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    • #11964

      Should anyone find themselves in or near Charleston, SC we would be glad to show you the bells in the towers that are hung for change ringing. St. Michael’s 8 bells (Lester and Pack) from 1764 is the 2nd oldest change ring in the US. Grace Church has 10 bells (Warners 1883 and Whitechapel 1999). The Cathedral Church of St. Luke & St. Paul has 8 bells (Taylor 1880/1882 and Eijbouts 2001). There is also a nice, smaller set of Whitechapel bells at Stella Maris Catholic Church on Sullivan’s Island. Come visit, we’ll let you pull a bell.

      Feel free to email me,

    • #16772

      I’d also like to suggest when visiting Chareston to go visit on the campus of The Citadel:

      Thomas Dry Howie Memorial Carillon and Tower – Citadel – Charleston, SC

      The Thomas Dry Howie Memorial Carillon and Tower were donated to The Citadel by two alumni, Charles E. Daniel, Citadel 1918, and R. Hugh Daniel, Citadel 1929, in tribute to their friend, Major Thomas Dry Howie, the famed “Major of St. Lo,” who was killed in action during World War II. On July 18, 1944, the body of “The Major of St. Lo,” laying on the hood of a jeep and drapped with an American flag, preceded the men of the 3rd Battalion, 116th Infantry, into the ruins of St. Lo, France. St. Lo had been the hub of a vital network of roads that Hitler had ordered be held at all costs, and the battle for the town was one of the bloodiest in the Army’s history. The day before, July 17, Major Howie said to his division commander – what would become the battle cry of American troops – “I’ll see you in St. Lo.” Shortly afterward, during a sudden German mortar barrage, the 1929 alumnus was struck by a fragment of an exploding shell and killed. The Citadel Carillon, a set of bronze bells attuned to intervals of the chromatic scale with a possible range of seven octaves, is one of the largest Dutch bell installations in the Western Hemisphere. It was cast at the famous Royal Bergen Bellfoundries in Heiligerlee, The Netherlands. The 59 bells, totaling 30,300 pounds in weight, vary in size from 25 pounds to the 4,400 pounds of the great Bourdon, as the lowest bronze bell is called. The bells are hung in a stationary position and are played from a concert keyboard of two manuals. The carillon is equipped with a Westminster chime to strike every quarter-hour. The bell tower is 90 feet high, topping the Chapel by 35 feet.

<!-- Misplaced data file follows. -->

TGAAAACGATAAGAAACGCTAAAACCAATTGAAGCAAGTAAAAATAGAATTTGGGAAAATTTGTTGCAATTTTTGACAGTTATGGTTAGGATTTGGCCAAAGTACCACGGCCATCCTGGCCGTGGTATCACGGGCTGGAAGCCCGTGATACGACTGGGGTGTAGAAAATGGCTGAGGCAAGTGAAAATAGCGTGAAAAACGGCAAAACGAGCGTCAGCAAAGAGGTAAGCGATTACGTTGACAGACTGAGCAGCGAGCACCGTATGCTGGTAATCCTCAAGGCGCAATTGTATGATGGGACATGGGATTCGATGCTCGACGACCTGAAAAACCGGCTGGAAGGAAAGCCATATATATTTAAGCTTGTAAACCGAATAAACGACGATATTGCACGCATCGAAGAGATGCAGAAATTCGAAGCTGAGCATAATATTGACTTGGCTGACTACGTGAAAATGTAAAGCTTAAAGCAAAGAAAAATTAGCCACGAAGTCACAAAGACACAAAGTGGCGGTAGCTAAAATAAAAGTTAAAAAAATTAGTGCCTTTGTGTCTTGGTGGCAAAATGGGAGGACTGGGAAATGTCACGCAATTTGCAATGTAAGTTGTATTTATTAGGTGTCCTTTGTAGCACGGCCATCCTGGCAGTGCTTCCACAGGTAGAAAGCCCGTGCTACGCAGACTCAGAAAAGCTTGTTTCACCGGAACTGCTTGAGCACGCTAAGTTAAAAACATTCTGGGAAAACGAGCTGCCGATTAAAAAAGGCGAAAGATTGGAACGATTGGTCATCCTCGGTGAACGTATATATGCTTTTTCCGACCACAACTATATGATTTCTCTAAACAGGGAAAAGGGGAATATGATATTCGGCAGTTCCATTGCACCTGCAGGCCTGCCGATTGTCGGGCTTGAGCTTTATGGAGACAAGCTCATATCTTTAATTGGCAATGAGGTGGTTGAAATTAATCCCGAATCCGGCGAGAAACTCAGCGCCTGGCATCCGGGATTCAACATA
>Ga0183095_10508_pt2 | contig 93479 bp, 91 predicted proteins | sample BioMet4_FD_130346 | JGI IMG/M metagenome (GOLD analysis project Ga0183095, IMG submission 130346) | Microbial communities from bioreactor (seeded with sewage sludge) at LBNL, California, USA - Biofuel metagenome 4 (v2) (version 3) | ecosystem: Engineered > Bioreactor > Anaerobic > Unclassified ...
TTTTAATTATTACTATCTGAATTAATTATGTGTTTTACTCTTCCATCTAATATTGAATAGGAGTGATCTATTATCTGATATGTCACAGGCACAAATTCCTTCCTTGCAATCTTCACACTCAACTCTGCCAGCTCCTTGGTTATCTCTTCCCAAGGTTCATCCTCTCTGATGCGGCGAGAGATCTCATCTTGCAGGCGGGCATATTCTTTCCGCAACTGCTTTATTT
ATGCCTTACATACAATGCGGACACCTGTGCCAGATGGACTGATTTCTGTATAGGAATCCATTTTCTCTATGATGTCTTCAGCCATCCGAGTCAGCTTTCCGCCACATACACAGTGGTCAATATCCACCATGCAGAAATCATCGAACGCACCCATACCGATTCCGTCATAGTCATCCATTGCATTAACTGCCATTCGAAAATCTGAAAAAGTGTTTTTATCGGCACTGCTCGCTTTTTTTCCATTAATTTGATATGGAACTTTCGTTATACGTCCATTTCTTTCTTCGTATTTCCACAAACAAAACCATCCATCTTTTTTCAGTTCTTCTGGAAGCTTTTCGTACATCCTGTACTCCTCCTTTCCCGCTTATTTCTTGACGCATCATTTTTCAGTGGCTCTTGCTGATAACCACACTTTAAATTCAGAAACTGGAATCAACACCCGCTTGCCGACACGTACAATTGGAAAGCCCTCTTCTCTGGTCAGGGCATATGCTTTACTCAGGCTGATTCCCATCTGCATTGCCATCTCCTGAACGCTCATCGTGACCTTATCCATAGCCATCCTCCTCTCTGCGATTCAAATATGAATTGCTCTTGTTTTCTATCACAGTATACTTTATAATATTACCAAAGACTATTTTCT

171 Moultrie Street
      Charleston, SC USA

      Who controls the carillon?: The Citadel

      Number of bells: 59

      Schedule of regular public performances:
      Strike every quarter hour

      Year of construction: 12/31/1955

      Structure: standing 90 foot tower by Summerall Chapel on the Citadel campus.

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